My opinion: There is nothing wrong with Brazil hiring Cuban doctors who are willing to go to remote areas of the country, where Brazilian doctors allegedly refuse to go.

But the Brazil-Cuba deal whereby the Cuban government reportedly pockets 93 percent commission on the Cuban doctors’ salaries is scandalous.

Andres Oppenheimer is a Latin America correspondent for The Miami Herald.

Comments

Ron Holzwarth 1 year ago

So, the author thinks that the Cuban government pocketing a 93 percent commission on Cuban doctors’ salaries is scandalous. The solution is simple, the United States could put an end to it by following Cuba's example of free tuition and books for medical students and sending American doctors instead. I commented on the fact that Cuba exports so many surplus doctors on Wellcommons.com on Jul 30, 2013.

And, as a side benefit of the free tuition and books for medical students, the health care available to the citizens of Cuba is better than that available for most Americans, according to the Central Intelligence Agency (CIA). Plus, it's free, there is no charge for health care in Cuba.

My comment appeared here:

"Example is the school of mankind, and they will learn at no other."
- Edmund Burke

I think the United States can learn a lot from the examples of other nations, of course not in all respects, but the ethnocentrism of so many Americans makes them think we are the best at everything. That is absolutely not the case.

2

deec 1 year ago

"The $250-$300 a month that they can make in Brazil is nearly ten times more than the average of $30 a month that they make in Cuba. "

So how exactly does a job opportunity that pays 10 times more than the normal pay equal slave labor?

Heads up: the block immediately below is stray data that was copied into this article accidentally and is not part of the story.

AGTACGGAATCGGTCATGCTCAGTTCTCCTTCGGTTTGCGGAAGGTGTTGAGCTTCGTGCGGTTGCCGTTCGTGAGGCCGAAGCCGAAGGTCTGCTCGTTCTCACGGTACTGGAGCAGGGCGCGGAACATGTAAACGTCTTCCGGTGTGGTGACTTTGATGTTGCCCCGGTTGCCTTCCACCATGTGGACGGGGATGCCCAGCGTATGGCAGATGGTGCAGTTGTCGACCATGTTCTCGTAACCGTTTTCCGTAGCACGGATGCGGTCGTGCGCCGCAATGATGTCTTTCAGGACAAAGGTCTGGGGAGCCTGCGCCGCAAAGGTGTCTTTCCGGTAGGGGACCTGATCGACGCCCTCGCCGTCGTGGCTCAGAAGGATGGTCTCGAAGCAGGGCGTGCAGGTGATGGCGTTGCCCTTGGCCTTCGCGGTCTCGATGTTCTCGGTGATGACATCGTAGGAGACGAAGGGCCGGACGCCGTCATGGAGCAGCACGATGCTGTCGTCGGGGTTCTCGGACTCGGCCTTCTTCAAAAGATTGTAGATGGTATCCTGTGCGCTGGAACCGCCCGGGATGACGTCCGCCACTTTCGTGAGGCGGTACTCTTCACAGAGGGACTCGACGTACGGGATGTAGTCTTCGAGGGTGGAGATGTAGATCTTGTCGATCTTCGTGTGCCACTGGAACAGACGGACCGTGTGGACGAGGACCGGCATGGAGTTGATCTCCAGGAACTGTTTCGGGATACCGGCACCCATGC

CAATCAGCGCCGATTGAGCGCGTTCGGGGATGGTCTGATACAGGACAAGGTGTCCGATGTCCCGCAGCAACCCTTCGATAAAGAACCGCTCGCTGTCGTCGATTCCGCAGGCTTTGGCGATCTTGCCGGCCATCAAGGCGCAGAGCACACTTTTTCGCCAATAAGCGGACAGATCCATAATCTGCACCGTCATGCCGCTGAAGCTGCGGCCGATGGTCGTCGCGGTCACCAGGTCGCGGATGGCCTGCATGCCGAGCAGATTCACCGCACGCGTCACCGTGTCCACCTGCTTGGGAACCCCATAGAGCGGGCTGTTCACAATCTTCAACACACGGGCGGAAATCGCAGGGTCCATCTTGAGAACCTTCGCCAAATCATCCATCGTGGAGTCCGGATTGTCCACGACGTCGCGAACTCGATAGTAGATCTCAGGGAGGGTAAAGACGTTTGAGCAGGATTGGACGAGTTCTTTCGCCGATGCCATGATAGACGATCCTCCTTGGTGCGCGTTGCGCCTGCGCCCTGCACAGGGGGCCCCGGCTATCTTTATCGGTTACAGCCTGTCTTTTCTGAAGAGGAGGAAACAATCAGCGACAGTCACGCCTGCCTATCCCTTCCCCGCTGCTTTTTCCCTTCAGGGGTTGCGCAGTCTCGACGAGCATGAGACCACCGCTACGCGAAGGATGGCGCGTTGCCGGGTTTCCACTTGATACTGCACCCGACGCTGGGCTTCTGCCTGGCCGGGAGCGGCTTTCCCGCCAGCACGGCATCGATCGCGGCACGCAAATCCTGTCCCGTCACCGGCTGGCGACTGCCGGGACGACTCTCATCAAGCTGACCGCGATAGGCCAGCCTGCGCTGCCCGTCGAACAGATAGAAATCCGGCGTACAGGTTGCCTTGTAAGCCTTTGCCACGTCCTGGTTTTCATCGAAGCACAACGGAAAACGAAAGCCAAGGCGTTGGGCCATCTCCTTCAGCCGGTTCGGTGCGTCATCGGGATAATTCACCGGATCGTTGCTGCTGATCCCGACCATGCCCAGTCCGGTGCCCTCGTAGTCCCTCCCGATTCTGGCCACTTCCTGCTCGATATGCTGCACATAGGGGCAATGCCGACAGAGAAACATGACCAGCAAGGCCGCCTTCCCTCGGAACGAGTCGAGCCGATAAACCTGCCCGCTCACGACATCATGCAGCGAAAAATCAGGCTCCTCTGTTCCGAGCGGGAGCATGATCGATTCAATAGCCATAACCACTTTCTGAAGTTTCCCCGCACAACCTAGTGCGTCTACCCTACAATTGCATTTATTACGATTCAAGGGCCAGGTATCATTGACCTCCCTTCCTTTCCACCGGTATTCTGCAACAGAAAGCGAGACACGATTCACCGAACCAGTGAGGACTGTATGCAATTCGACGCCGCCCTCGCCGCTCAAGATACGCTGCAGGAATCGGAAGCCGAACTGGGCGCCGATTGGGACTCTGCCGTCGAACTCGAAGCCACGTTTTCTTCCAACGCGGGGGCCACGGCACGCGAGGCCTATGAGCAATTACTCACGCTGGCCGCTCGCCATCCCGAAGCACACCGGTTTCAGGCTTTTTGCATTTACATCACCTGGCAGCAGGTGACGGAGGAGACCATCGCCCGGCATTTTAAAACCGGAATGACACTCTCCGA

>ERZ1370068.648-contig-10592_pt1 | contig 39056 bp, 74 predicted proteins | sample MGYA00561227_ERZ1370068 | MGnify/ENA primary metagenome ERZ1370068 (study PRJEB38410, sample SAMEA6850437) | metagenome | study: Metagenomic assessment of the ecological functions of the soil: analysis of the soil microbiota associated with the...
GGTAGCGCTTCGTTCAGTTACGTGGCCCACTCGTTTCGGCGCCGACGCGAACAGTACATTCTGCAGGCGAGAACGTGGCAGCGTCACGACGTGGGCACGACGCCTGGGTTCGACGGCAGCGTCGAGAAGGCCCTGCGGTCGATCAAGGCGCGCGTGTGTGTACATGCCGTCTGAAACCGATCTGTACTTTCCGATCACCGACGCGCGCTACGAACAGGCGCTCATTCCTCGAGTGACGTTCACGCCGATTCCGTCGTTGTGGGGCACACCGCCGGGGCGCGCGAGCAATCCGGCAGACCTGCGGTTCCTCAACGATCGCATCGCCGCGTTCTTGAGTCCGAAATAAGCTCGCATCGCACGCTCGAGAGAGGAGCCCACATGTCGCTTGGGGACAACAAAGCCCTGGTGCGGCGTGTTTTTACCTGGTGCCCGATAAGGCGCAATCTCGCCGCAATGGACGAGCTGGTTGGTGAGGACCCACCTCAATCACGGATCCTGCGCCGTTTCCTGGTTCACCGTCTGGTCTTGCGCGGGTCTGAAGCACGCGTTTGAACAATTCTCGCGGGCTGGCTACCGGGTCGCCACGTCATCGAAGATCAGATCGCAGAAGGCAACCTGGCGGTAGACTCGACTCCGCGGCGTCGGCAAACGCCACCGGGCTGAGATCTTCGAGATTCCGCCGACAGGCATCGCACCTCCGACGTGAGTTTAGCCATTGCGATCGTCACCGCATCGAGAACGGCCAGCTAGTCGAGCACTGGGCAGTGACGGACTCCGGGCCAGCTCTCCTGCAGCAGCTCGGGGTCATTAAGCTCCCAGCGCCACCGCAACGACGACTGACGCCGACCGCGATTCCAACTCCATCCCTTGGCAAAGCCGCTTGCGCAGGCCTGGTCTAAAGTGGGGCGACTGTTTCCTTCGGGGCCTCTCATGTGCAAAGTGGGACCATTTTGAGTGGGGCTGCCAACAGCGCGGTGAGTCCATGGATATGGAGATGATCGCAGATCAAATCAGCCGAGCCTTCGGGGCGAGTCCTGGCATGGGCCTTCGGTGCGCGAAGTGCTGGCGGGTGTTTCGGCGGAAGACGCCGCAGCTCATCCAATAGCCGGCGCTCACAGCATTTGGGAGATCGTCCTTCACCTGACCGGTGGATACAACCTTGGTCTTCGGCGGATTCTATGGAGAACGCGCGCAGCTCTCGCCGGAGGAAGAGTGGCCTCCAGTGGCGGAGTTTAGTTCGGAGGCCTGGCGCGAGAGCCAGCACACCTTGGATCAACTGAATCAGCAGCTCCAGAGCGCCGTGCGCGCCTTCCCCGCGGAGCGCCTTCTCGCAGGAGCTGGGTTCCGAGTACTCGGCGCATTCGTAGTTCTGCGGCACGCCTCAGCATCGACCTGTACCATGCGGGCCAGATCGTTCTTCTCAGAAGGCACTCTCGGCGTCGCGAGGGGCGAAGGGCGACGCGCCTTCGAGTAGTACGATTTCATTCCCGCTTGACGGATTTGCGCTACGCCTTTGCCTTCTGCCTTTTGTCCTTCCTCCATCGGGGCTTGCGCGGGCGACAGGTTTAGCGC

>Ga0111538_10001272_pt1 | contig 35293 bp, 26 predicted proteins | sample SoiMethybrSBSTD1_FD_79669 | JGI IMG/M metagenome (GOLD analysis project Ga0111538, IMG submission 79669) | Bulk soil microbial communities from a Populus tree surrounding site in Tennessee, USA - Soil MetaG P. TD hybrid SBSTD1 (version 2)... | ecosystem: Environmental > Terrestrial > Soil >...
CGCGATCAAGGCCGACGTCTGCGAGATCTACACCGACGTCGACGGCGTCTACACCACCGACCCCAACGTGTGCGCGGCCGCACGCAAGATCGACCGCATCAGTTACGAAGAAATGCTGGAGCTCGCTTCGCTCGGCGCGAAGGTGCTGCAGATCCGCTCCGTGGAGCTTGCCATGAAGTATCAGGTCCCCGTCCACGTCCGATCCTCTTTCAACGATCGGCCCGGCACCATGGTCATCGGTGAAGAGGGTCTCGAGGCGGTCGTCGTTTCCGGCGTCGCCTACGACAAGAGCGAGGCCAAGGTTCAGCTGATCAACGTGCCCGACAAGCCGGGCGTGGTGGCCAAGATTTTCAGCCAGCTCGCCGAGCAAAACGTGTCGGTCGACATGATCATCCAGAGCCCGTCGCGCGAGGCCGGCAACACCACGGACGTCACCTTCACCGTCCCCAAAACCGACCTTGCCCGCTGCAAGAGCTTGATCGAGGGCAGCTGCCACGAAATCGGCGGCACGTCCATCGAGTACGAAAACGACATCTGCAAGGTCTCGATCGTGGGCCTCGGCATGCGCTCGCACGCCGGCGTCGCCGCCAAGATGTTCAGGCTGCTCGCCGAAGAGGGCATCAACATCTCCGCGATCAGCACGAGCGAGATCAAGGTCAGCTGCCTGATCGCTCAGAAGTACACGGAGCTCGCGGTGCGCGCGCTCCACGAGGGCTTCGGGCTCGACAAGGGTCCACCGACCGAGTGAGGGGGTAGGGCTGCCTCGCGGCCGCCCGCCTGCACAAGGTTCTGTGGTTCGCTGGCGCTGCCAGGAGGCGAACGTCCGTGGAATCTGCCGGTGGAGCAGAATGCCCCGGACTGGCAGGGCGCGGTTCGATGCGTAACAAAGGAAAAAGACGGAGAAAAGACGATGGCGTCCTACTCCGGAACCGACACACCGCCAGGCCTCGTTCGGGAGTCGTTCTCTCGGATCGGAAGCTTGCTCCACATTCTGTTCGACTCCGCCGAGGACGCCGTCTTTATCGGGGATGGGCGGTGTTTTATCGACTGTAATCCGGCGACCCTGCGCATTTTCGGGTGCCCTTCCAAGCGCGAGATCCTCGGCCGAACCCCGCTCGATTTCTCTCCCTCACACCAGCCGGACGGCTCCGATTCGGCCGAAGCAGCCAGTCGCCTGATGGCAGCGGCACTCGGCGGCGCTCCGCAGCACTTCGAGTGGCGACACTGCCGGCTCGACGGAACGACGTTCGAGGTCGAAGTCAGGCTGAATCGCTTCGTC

0

Ron Holzwarth 1 year ago

What this article is all about is a jab at Communism. The Cuban government spent a great deal of money to train the physicians, and the portion of the subsidy for the physicians working in Brazil that is kept by the Cuban government could obviously be considered to be a return on that investment. Is that really any different than what corporations in the United States do?

2

jafs 1 year ago

Well, since $30/month is tiny, even a ten time that amount wage isn't great.

Have you tried to live on $300/month recently?

0

deec 1 year ago

Nope, never been to Venezuela or Brazil, but minimum wage in Brazil is being raised to about $333 in U.S dollars. Do these doctors also get a housing allowance or other additional subsidies?

0

jafs 1 year ago

I don't know.

So, doctors are getting paid minimum wage then? Not great for a very skilled job, is it?

0

deec 1 year ago

But they are still making many times more in this program than they would be practicing at home. In Cuba minimum is "225 Cuban pesos ($9) per month; supplemented by the government with free education, subsidized medical care (daily pay is reduced by 40 percent after the third day of a hospital stay), housing, and some subsidized food[4] wiki.

Making more money isn't slavery.

0

voevoda 1 year ago

If making a large profit off the labor of others constitutes "slavery," wouldn't that make the CEOs of major American corporations the worst kind of slaveowners?

Or take GTAs at KU for example. They receive about 15% of the tuition money their students pay. Is KU running a "slave system"?

2

Curveball 1 year ago

I wonder what the quality of the doctors is like compared to the US. I have always thought that doubling or tripling the class size in medical schools would do a lot toward lowering medical costs, but I'm sure the AMA and MDs in general would oppose it. The doctors first priority is to get rich and stay rich.

0

kansanbygrace 1 year ago

The effects of the Cuban (Marti School) health system are substantially more beneficial and cost-effective than the US system. All international assessments agree. They enjoy markedly better outcomes in nearly every category studied. Not a bad deal for the Brazilians and others who participate in the interchanges. Maybe we could talk them into sending some physicians to rural Kansas. We could sure use the upgrade.

1

Liberty275 1 year ago

"the Cuban government pays its doctors working in Brazil and other countries between $250 and $300 a month"

That's better than the $30.month everyone else makes.

1

jafs 1 year ago

Yes, and $30/month is better than $3/month.